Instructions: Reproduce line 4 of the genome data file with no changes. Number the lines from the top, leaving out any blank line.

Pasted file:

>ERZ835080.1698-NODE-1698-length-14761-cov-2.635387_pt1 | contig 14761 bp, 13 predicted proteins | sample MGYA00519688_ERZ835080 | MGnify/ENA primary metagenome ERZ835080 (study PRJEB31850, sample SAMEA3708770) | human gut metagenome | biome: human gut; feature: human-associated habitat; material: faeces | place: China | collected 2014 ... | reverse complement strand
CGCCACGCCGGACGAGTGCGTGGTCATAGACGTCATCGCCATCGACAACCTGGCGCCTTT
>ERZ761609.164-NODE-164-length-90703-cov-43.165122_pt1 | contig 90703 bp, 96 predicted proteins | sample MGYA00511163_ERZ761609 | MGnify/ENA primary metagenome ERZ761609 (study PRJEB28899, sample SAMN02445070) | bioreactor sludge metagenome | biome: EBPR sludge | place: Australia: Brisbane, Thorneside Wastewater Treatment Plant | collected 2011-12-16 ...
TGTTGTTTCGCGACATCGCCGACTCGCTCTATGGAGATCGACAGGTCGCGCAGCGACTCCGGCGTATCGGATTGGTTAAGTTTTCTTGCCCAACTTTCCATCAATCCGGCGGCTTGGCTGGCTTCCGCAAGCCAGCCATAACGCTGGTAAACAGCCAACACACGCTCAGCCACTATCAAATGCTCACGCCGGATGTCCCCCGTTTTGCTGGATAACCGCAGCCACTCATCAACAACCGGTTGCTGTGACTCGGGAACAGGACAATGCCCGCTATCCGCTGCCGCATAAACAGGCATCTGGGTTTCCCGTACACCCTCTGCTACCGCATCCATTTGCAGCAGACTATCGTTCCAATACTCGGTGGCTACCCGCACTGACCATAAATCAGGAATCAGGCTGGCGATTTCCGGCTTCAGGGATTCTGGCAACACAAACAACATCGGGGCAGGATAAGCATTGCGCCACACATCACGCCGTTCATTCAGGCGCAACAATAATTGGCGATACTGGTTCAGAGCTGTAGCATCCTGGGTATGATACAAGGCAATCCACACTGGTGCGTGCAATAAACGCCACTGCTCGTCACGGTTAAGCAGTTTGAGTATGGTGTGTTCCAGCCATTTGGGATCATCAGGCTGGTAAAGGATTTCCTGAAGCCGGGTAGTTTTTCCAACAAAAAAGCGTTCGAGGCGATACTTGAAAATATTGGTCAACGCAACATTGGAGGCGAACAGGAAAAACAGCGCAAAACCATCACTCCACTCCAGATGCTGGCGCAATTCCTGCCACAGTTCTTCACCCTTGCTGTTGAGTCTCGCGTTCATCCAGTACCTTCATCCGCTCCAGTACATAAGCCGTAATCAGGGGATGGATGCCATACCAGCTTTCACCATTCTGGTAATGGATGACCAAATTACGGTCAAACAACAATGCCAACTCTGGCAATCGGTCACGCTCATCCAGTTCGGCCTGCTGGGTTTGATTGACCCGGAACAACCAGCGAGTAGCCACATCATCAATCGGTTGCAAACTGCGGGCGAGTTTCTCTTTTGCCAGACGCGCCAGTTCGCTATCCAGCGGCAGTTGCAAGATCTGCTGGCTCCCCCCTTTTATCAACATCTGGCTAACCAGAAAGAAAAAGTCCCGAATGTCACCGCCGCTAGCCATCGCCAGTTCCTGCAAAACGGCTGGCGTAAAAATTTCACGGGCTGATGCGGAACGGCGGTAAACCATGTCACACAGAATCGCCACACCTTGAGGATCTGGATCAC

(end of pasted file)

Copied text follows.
TGTTGTTTCGCGACATCGCCGACTCGCTCTATGGAGATCGACAGGTCGCGCAGCGACTCCGGCGTATCGGATTGGTTAAGTTTTCTTGCCCAACTTTCCATCAATCCGGCGGCTTGGCTGGCTTCCGCAAGCCAGCCATAACGCTGGTAAACAGCCAACACACGCTCAGCCACTATCAAATGCTCACGCCGGATGTCCCCCGTTTTGCTGGATAACCGCAGCCACTCATCAACAACCGGTTGCTGTGACTCGGGAACAGGACAATGCCCGCTATCCGCTGCCGCATAAACAGGCATCTGGGTTTCCCGTACACCCTCTGCTACCGCATCCATTTGCAGCAGACTATCGTTCCAATACTCGGTGGCTACCCGCACTGACCATAAATCAGGAATCAGGCTGGCGATTTCCGGCTTCAGGGATTCTGGCAACACAAACAACATCGGGGCAGGATAAGCATTGCGCCACACATCACGCCGTTCATTCAGGCGCAACAATAATTGGCGATACTGGTTCAGAGCTGTAGCATCCTGGGTATGATACAAGGCAATCCACACTGGTGCGTGCAATAAACGCCACTGCTCGTCACGGTTAAGCAGTTTGAGTATGGTGTGTTCCAGCCATTTGGGATCATCAGGCTGGTAAAGGATTTCCTGAAGCCGGGTAGTTTTTCCAACAAAAAAGCGTTCGAGGCGATACTTGAAAATATTGGTCAACGCAACATTGGAGGCGAACAGGAAAAACAGCGCAAAACCATCACTCCACTCCAGATGCTGGCGCAATTCCTGCCACAGTTCTTCACCCTTGCTGTTGAGTCTCGCGTTCATCCAGTACCTTCATCCGCTCCAGTACATAAGCCGTAATCAGGGGATGGATGCCATACCAGCTTTCACCATTCTGGTAATGGATGACCAAATTACGGTCAAACAACAATGCCAACTCTGGCAATCGGTCACGCTCATCCAGTTCGGCCTGCTGGGTTTGATTGACCCGGAACAACCAGCGAGTAGCCACATCATCAATCGGTTGCAAACTGCGGGCGAGTTTCTCTTTTGCCAGACGCGCCAGTTCGCTATCCAGCGGCAGTTGCAAGATCTGCTGGCTCCCCCCTTTTATCAACATCTGGCTAACCAGAAAGAAAAAGTCCCGAATGTCACCGCCGCTAGCCATCGCCAGTTCCTGCAAAACGGCTGGCGTAAAAATTTCACGGGCTGATGCGGAACGGCGGTAAACCATGTCACACAGAATCGCCACACCTTGAGGATCTGGATCAC